Please Sign In

Please enter a valid username and password
  • Log in with Facebook
» Not a member? Take a moment to register
» Forgot Username or Password

Answers

Q:
How does a 45/70 caliber gun perform? Is it closer to the .243/.270 family, .30 caliber family or even the .375/.416 range? What's the kick like and what is it usually used for?

from PittsburghDeerH... on 01.04.10

Answers (6)

Top Rated
All Answers
from JR wrote 4 years 14 weeks ago

The 45-70, depending on how it is loaded, range, and bullet design, can be anything to anybody within reason.

Even with a leveraction rifle, there are many options that can be utilized, providing the proper ammunition and bullet design is employed. Giving it a new "sense of dimension" for long range shooting capabilities and energy will beyond 300 yards. Can you classify it as .270, 7mm, or .375 class of caliber?
Well, it really does'nt matter, in my opinion, as long as the accuracy and energy is there for adequate killing power for any type of game.

0 Good Comment? | | Report
from Flatbed wrote 4 years 15 weeks ago

Have 1 in a lever action Marlin love it Great on HOGS! Does not kick. IT JUST NUMBS!!

+1 Good Comment? | | Report
from PittsburghDeerH... wrote 4 years 15 weeks ago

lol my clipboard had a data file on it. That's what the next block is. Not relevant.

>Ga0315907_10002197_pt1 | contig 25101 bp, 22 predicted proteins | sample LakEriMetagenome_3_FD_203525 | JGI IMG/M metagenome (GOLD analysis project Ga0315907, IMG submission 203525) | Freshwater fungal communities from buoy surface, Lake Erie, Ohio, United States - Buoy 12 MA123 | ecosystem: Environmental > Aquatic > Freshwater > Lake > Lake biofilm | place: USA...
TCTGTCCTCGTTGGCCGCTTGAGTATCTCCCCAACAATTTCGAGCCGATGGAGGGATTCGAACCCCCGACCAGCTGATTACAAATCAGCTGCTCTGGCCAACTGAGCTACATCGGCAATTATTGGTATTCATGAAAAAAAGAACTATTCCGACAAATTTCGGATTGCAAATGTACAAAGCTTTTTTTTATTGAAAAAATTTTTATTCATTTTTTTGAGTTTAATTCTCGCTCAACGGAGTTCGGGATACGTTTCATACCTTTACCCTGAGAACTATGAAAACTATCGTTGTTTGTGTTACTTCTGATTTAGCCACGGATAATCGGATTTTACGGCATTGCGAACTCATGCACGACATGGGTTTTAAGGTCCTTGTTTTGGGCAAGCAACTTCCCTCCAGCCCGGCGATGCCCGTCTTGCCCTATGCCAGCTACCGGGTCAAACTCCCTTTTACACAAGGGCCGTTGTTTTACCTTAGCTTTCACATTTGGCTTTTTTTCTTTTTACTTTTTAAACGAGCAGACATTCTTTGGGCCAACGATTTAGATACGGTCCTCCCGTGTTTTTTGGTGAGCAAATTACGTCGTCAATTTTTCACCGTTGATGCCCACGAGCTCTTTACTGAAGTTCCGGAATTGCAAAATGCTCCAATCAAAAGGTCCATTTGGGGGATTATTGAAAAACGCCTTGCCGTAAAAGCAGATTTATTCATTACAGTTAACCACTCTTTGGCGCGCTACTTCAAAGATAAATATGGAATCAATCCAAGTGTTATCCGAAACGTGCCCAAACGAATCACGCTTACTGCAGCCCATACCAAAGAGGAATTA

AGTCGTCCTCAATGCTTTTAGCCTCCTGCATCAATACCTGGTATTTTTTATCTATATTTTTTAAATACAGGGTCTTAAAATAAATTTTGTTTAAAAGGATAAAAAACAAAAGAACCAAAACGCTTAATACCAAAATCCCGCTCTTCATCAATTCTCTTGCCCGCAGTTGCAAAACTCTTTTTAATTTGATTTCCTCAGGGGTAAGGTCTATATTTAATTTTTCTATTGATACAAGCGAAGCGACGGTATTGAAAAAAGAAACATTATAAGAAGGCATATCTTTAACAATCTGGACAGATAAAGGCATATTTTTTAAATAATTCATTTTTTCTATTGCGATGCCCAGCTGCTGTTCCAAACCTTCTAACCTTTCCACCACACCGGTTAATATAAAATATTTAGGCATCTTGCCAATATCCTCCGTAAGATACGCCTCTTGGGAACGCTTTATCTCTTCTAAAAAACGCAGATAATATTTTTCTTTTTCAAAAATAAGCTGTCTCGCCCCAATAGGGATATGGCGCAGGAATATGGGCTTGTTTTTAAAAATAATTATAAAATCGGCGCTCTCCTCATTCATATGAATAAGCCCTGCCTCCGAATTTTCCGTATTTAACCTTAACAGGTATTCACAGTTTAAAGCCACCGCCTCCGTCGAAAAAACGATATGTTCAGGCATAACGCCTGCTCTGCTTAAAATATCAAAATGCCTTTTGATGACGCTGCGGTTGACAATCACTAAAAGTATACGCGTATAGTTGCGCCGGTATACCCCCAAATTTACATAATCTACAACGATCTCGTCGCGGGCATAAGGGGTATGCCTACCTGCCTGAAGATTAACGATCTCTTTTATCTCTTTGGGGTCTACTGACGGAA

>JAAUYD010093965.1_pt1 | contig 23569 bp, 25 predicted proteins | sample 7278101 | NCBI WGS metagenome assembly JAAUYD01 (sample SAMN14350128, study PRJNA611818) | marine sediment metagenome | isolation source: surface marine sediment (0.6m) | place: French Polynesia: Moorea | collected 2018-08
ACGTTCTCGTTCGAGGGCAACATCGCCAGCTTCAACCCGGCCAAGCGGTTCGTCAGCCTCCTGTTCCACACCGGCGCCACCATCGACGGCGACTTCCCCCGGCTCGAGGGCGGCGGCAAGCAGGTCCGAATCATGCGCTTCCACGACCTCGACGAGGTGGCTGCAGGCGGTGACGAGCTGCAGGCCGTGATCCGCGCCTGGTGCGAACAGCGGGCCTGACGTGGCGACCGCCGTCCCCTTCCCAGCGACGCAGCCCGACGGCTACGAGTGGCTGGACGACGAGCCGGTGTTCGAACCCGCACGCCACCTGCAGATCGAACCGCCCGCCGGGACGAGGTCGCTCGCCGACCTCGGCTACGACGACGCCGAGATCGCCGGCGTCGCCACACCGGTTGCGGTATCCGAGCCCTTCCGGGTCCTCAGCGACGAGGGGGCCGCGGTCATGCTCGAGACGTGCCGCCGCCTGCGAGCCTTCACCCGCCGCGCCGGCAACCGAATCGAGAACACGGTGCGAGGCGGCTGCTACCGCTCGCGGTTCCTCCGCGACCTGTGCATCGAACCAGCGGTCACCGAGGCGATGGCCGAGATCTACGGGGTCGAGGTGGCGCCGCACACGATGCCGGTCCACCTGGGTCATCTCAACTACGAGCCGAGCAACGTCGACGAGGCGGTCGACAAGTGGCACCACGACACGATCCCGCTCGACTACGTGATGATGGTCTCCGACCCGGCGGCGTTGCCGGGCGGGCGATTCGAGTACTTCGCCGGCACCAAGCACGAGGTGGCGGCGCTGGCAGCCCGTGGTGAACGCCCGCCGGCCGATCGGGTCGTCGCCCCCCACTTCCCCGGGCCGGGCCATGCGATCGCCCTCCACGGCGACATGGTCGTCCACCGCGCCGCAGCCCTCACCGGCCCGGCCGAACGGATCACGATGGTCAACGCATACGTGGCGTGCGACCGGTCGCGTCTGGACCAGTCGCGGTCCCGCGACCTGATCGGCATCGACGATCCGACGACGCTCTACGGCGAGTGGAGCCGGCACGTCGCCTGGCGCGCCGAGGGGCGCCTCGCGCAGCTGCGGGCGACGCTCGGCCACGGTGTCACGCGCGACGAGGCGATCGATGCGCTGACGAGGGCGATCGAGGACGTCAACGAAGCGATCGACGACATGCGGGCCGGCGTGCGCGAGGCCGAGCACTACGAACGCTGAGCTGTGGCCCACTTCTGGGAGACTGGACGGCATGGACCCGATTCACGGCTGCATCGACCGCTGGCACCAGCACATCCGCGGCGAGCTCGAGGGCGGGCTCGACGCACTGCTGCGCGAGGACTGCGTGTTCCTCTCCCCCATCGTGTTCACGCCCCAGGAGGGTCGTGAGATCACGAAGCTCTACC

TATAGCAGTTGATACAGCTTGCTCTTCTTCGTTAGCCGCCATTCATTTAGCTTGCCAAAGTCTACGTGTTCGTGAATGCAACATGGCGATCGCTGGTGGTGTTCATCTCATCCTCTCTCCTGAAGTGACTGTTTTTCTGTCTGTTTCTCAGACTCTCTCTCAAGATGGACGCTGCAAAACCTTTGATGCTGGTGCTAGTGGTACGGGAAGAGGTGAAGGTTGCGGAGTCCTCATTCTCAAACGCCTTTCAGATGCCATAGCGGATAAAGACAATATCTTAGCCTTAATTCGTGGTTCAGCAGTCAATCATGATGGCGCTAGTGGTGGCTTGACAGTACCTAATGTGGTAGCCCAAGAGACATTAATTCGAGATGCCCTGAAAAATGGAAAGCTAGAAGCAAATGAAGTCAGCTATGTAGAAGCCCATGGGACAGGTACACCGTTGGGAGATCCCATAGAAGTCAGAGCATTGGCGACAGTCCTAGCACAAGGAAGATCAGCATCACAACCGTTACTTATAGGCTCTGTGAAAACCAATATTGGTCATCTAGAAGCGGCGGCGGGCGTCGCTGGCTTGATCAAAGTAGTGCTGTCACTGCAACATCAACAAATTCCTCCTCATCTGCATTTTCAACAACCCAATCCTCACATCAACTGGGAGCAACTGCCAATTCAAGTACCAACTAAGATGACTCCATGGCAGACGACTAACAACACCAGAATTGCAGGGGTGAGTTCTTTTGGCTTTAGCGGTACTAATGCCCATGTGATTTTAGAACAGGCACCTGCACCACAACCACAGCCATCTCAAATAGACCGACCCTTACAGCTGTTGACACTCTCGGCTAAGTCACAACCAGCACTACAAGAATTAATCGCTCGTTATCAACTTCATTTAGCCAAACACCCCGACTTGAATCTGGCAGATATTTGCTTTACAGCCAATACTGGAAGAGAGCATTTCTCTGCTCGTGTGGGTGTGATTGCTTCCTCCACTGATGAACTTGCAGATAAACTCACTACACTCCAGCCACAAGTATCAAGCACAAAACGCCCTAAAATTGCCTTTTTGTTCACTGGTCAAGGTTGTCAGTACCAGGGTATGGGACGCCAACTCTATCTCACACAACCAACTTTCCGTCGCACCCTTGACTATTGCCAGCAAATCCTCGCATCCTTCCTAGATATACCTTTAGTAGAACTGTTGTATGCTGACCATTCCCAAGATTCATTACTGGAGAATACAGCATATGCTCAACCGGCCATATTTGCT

Thanks! Awesome answers!

0 Good Comment? | | Report
from msujunkie wrote 4 years 15 weeks ago

I own a 45/70 single shot by New England Firearms (used to be H&R). We can use them for the primative weapon season in MS and it works great. With the new pointed nose bullets(240 gr I think) by Hornady I can cut the holes at 100 yds. I have shot deer out to 200 yds with great results. The hole is huge and deer don't run at all. The kick is pretty rough out of that little synthetic stock single shot but one shot at a deer isn't too bad. Don't know about a lever gun but I love my little single. If i ever get to travel for a dangerous game or alaskan game hunt, it will be the gun I take.

0 Good Comment? | | Report
from jacy1515 wrote 4 years 15 weeks ago

It started life killing bison on the plains 45 cal 70grains black powder as bison became more wary and sparse they stepped up to 45/90 and 45/110 These were some of the first cartridge big bores.But sharps and a few others built some very accurate rifles if the shooter was skilled enough.Deer and black bear within 100 yards your Ok don't push it,it will run out of gas
Alabamaoutlaw

0 Good Comment? | | Report
from Kody wrote 4 years 15 weeks ago